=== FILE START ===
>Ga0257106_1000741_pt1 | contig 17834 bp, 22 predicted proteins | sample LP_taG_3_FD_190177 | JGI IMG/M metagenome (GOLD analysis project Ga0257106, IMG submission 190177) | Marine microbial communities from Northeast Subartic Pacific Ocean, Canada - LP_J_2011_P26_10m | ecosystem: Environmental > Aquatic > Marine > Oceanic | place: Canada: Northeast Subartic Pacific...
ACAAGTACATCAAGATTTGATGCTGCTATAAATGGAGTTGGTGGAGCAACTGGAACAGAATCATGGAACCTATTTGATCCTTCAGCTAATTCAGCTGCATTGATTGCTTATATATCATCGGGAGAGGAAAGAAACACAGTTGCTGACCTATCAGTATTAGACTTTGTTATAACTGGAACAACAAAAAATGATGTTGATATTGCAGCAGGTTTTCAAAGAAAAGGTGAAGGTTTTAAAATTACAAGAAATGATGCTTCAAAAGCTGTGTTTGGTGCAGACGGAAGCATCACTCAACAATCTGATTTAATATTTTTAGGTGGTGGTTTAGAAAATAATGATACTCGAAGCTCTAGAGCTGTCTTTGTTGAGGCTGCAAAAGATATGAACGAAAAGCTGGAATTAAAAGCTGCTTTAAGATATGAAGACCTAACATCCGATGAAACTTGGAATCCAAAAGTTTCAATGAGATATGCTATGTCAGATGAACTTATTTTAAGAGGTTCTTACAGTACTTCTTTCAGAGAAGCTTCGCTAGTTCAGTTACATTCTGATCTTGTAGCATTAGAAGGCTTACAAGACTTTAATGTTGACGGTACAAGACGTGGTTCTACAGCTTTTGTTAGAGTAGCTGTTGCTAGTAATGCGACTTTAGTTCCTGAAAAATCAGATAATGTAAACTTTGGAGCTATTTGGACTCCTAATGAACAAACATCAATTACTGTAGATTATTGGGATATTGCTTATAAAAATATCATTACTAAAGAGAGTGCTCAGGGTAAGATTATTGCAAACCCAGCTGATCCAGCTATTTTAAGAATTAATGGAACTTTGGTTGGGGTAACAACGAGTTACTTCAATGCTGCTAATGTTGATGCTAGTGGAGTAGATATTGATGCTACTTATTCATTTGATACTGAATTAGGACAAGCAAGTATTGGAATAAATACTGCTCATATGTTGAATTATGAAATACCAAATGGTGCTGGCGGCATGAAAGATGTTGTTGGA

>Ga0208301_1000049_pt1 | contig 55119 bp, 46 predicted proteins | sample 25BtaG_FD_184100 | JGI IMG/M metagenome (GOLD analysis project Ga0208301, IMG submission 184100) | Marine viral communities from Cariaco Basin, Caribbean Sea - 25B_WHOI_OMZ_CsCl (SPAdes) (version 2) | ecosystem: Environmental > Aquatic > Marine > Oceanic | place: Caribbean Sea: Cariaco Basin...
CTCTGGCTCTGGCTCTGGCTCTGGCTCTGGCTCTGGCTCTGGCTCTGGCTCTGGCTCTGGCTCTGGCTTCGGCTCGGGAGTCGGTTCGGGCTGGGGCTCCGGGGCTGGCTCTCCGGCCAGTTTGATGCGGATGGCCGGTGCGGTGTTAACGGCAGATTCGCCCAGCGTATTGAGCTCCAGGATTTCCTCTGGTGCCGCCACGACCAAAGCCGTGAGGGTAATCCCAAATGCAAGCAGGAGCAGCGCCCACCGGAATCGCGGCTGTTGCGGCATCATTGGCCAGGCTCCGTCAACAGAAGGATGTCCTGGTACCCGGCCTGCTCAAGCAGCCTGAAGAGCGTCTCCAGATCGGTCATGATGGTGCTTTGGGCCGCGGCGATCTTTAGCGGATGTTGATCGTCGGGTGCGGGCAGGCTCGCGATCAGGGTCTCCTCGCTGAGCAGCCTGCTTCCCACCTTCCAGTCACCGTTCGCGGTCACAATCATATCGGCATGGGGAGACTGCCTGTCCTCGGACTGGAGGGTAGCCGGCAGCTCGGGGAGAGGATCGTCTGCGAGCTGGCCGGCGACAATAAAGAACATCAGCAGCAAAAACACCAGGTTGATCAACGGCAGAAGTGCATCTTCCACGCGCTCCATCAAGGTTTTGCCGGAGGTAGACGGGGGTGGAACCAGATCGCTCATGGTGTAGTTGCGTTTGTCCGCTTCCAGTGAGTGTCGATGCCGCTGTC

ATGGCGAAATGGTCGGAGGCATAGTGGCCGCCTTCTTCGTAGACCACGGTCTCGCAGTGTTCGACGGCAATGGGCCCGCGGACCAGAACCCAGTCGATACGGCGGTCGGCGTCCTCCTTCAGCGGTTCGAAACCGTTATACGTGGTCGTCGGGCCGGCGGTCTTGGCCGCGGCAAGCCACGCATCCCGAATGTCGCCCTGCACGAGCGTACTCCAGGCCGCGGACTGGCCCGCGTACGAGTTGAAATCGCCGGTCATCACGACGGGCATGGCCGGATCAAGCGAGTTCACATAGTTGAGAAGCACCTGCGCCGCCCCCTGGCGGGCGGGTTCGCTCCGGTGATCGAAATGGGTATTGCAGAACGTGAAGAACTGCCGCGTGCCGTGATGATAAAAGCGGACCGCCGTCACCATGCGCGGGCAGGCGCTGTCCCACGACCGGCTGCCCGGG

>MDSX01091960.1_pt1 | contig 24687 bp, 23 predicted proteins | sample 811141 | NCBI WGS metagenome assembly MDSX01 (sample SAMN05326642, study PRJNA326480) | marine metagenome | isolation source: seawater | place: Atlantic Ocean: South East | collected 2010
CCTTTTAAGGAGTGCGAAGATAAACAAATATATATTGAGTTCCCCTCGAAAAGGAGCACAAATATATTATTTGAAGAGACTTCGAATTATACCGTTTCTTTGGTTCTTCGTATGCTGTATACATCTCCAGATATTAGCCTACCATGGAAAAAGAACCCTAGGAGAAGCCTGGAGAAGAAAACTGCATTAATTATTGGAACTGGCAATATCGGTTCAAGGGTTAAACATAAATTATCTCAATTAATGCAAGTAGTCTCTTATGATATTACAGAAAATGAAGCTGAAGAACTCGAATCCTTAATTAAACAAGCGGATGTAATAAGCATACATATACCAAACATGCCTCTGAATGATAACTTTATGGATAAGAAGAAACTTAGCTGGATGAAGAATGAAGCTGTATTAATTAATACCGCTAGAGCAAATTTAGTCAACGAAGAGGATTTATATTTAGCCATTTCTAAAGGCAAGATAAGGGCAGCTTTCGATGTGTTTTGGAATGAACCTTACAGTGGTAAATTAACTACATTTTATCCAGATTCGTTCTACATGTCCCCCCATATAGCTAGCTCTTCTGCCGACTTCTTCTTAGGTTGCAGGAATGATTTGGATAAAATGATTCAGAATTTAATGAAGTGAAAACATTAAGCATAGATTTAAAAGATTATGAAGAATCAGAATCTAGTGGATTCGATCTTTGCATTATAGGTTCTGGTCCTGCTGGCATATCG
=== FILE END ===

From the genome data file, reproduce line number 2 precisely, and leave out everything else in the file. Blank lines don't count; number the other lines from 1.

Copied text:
ACAAGTACATCAAGATTTGATGCTGCTATAAATGGAGTTGGTGGAGCAACTGGAACAGAATCATGGAACCTATTTGATCCTTCAGCTAATTCAGCTGCATTGATTGCTTATATATCATCGGGAGAGGAAAGAAACACAGTTGCTGACCTATCAGTATTAGACTTTGTTATAACTGGAACAACAAAAAATGATGTTGATATTGCAGCAGGTTTTCAAAGAAAAGGTGAAGGTTTTAAAATTACAAGAAATGATGCTTCAAAAGCTGTGTTTGGTGCAGACGGAAGCATCACTCAACAATCTGATTTAATATTTTTAGGTGGTGGTTTAGAAAATAATGATACTCGAAGCTCTAGAGCTGTCTTTGTTGAGGCTGCAAAAGATATGAACGAAAAGCTGGAATTAAAAGCTGCTTTAAGATATGAAGACCTAACATCCGATGAAACTTGGAATCCAAAAGTTTCAATGAGATATGCTATGTCAGATGAACTTATTTTAAGAGGTTCTTACAGTACTTCTTTCAGAGAAGCTTCGCTAGTTCAGTTACATTCTGATCTTGTAGCATTAGAAGGCTTACAAGACTTTAATGTTGACGGTACAAGACGTGGTTCTACAGCTTTTGTTAGAGTAGCTGTTGCTAGTAATGCGACTTTAGTTCCTGAAAAATCAGATAATGTAAACTTTGGAGCTATTTGGACTCCTAATGAACAAACATCAATTACTGTAGATTATTGGGATATTGCTTATAAAAATATCATTACTAAAGAGAGTGCTCAGGGTAAGATTATTGCAAACCCAGCTGATCCAGCTATTTTAAGAATTAATGGAACTTTGGTTGGGGTAACAACGAGTTACTTCAATGCTGCTAATGTTGATGCTAGTGGAGTAGATATTGATGCTACTTATTCATTTGATACTGAATTAGGACAAGCAAGTATTGGAATAAATACTGCTCATATGTTGAATTATGAAATACCAAATGGTGCTGGCGGCATGAAAGATGTTGTTGGA